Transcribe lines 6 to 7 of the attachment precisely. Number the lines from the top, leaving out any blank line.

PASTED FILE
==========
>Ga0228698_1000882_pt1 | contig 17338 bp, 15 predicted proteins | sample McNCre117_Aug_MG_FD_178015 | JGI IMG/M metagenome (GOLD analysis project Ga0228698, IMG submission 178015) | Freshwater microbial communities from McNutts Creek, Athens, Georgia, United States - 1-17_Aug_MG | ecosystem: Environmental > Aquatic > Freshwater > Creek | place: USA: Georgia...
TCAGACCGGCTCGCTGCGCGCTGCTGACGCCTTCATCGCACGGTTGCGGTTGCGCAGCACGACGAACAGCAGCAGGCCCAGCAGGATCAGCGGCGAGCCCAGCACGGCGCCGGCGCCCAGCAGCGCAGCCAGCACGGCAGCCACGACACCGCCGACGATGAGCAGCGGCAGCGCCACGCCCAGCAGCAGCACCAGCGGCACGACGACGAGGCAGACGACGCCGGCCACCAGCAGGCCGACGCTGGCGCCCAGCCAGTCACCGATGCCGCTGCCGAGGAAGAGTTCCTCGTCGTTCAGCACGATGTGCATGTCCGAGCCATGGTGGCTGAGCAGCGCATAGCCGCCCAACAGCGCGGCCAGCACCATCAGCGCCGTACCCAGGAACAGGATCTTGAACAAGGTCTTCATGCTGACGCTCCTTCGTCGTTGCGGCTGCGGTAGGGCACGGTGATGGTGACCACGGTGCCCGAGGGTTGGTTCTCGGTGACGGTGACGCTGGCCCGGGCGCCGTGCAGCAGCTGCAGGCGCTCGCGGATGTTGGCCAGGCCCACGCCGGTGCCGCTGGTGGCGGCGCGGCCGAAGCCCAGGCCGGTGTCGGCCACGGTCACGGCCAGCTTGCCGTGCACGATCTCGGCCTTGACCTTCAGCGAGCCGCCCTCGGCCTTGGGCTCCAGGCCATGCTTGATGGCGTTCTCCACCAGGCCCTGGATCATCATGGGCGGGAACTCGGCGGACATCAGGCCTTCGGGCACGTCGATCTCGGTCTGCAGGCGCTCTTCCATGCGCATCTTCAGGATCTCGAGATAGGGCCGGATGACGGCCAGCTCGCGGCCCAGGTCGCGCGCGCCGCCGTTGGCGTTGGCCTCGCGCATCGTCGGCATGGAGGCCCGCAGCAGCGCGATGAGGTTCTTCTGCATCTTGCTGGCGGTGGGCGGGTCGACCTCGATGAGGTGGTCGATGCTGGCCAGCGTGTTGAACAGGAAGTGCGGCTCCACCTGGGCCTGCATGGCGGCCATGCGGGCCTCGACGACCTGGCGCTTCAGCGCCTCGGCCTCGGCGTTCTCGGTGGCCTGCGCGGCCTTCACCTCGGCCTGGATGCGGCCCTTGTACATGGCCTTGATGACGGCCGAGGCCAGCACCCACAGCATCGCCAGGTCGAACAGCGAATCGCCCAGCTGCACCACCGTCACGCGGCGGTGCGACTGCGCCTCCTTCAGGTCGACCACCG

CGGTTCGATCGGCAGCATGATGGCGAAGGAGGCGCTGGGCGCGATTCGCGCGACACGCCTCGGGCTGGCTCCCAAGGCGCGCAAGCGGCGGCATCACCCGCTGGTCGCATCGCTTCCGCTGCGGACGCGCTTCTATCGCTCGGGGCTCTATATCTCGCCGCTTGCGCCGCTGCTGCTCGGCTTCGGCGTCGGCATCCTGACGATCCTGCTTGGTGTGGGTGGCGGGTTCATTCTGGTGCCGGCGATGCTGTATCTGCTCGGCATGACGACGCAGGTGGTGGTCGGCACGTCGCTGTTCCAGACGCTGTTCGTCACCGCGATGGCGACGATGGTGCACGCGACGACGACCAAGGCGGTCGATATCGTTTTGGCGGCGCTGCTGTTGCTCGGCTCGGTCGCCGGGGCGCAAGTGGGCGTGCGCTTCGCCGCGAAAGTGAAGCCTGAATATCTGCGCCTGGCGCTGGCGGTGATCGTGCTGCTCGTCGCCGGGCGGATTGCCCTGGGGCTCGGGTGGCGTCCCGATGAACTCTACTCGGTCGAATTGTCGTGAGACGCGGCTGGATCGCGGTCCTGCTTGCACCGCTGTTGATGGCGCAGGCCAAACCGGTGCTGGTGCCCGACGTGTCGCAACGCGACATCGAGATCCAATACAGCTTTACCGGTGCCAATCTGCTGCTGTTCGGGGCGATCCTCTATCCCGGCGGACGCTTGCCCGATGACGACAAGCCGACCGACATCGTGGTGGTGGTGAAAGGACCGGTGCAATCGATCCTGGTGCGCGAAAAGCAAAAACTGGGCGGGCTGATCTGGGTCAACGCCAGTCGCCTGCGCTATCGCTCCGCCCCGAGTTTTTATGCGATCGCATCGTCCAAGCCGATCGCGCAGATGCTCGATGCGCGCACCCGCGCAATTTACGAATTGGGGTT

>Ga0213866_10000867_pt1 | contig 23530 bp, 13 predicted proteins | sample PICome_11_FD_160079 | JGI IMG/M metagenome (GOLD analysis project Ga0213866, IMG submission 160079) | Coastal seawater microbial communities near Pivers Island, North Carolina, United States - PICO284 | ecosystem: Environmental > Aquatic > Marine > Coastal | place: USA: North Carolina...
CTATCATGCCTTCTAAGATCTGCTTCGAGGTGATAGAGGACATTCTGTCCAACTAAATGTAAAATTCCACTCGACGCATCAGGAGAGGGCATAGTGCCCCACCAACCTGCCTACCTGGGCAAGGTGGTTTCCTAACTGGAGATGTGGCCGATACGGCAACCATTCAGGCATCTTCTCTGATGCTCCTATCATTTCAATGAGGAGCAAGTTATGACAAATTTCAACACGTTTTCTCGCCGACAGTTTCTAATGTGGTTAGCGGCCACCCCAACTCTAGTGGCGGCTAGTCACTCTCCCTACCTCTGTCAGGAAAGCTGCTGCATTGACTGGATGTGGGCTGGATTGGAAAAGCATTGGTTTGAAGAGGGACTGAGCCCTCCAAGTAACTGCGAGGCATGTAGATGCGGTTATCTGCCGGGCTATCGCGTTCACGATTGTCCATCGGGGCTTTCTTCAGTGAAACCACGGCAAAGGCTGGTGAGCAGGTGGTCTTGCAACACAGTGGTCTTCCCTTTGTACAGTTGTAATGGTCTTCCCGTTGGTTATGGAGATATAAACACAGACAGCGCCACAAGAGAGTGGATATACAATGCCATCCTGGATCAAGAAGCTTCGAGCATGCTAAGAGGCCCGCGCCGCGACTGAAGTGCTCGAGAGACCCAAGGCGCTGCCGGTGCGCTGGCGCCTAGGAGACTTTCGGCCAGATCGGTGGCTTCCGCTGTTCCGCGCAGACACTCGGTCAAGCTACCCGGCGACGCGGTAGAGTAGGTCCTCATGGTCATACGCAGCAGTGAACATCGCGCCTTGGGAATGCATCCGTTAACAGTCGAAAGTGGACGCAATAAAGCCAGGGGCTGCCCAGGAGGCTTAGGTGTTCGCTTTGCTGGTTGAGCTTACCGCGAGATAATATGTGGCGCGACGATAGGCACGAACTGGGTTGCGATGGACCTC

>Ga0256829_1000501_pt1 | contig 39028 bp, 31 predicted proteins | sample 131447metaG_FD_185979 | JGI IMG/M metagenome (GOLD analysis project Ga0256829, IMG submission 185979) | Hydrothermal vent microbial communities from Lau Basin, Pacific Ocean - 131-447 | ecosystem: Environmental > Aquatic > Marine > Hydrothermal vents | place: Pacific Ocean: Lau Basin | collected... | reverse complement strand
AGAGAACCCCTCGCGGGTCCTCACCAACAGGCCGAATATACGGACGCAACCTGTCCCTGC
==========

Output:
>Ga0256829_1000501_pt1 | contig 39028 bp, 31 predicted proteins | sample 131447metaG_FD_185979 | JGI IMG/M metagenome (GOLD analysis project Ga0256829, IMG submission 185979) | Hydrothermal vent microbial communities from Lau Basin, Pacific Ocean - 131-447 | ecosystem: Environmental > Aquatic > Marine > Hydrothermal vents | place: Pacific Ocean: Lau Basin | collected... | reverse complement strand
AGAGAACCCCTCGCGGGTCCTCACCAACAGGCCGAATATACGGACGCAACCTGTCCCTGC